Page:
Wednesday, July 28, 2010
‘Recontextualisation’ is a word that’s been on my mind for a while. A seemingly simple concept: take something from its normal place in the world and stick it somewhere else. See what happens.
I’ve had a growing feeling that my work needs to be seen in a different way. I don’t feel that I’m doing what other photorealists are doing. I’ve suspected for a long time that my process was more a part of understanding the work than I’ve been giving it credit. I can look back on more than seventeen years of development and finally see some patterns emerging.
I’ve always felt a little uneasy about the ‘photorealism’ moniker. Mention to anyone in the art world, someone who doesn’t know what you do, that you’re a photorealist and watch the look of contempt or pity or disinterest wash over their face. ‘It looks like a photo!’ can be praise or condemnation in equal measure. Non art-world people always love that I paint recognisable images and are happy to share their own version of contempt for the non-objective art forms with me.
I’ve always wanted to paint this way, long before I realised it wouldn’t be a particularly art-world thing to do. I can’t explain my desire, it just always seemed ‘right’ but how does one get people to look past the superficial looks-like-a-photo nature of the work?
It takes me an unfathomably long time to paint a painting. The time commitment has felt more like a burden than a necessary part of the story. Why does it take me twice as long as the next person to paint a similar sized painting? I sometimes feel like an idiot savant, having stumbled upon a process without understanding how it happened.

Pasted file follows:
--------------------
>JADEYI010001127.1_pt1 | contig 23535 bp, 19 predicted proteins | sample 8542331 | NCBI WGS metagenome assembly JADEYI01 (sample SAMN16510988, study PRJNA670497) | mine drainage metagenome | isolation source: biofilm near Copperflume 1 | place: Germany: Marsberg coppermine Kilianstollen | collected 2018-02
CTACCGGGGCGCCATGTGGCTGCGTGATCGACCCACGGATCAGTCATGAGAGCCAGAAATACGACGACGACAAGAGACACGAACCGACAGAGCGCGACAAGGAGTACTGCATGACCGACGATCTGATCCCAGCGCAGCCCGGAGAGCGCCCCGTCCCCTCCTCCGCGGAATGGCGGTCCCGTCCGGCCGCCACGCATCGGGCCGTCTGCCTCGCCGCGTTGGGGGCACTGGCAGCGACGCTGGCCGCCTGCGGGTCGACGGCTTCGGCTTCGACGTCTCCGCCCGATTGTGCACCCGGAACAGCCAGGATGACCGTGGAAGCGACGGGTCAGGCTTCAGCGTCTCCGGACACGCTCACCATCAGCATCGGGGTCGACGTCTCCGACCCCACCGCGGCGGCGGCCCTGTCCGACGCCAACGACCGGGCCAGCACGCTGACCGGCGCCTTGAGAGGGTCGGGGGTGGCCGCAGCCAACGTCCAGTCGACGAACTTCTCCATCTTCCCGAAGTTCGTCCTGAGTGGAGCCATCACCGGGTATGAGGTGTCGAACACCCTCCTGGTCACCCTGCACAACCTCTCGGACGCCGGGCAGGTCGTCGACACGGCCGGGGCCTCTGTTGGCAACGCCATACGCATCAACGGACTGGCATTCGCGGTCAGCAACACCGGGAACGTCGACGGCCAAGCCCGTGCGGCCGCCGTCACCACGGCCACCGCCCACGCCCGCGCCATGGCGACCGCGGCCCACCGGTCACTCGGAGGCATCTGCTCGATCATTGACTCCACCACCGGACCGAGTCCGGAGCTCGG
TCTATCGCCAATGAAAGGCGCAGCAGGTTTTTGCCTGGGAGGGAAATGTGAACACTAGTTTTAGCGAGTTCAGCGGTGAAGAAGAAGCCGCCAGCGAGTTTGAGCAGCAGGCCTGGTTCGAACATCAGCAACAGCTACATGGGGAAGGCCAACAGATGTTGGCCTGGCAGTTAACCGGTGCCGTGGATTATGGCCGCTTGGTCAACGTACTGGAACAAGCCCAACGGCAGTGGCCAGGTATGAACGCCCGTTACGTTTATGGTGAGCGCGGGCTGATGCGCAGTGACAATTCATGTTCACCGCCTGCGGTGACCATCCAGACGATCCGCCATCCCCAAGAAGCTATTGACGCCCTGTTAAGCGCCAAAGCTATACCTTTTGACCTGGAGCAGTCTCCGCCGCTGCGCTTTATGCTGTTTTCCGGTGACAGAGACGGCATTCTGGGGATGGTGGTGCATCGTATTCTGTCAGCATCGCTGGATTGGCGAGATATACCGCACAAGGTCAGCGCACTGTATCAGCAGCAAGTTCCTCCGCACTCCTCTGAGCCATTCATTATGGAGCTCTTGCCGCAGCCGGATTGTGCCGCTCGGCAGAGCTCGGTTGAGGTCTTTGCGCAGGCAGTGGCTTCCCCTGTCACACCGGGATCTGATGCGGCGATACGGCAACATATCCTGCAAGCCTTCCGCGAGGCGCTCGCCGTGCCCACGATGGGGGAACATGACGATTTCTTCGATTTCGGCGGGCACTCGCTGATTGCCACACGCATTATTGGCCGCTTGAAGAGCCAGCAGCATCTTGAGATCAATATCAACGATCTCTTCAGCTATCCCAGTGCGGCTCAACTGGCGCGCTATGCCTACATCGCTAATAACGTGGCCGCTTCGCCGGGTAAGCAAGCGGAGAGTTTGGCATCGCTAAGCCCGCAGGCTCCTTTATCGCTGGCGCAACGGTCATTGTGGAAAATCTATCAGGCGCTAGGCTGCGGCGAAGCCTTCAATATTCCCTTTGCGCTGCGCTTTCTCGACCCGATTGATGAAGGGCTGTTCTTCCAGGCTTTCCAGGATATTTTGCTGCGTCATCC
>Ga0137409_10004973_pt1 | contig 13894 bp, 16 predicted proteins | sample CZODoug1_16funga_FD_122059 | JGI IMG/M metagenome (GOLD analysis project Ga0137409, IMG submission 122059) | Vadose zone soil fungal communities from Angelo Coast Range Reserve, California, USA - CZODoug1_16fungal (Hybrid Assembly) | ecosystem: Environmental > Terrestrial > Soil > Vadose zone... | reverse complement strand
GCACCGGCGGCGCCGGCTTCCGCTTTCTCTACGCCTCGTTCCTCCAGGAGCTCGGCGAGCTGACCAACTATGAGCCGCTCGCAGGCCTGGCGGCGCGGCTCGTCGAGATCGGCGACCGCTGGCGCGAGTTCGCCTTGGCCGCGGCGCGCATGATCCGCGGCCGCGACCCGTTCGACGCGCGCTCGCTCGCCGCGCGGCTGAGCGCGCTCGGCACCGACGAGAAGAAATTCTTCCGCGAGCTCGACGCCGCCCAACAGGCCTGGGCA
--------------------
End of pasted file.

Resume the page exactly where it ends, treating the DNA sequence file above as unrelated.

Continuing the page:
I’ve finally reached a point where each new painting isn’t taking longer than the one previous. For years the paintings shrank from 12 X 18 inches to 8 X 12 and finally to 5.5 X 8 as I tried to find a way to produce a decent number of paintings in a year. At my last show, Ivan Karp suggested that if I produced more work I could have more shows and wouldn’t that be a good thing? I jokingly said I could produce more if they were smaller. He slowly shook his head and in a quiet voice said ‘No.... don’t make them smaller’.
As I‘ve mentioned in other posts, I record the number of hours I paint every day. I started this as a way of knowing how long it would take to produce work for a show I once had scheduled in Toronto. If I knew how many hours a painting took to paint, I could plot out my work for the upcoming months. Ten years later I still record this information every day. Something in this act relates directly to my practice or I would have stopped. It’s not just a quirk of style that makes my method so laborious.
The other day I made a surprising calculation. If one perceives the average time for the shutter to open and close on my camera as one unit of time then over 62,000,000 of those units are needed to complete the average 5.5 X 8 inch painting of the captured image.
Clearly something strange is going on here.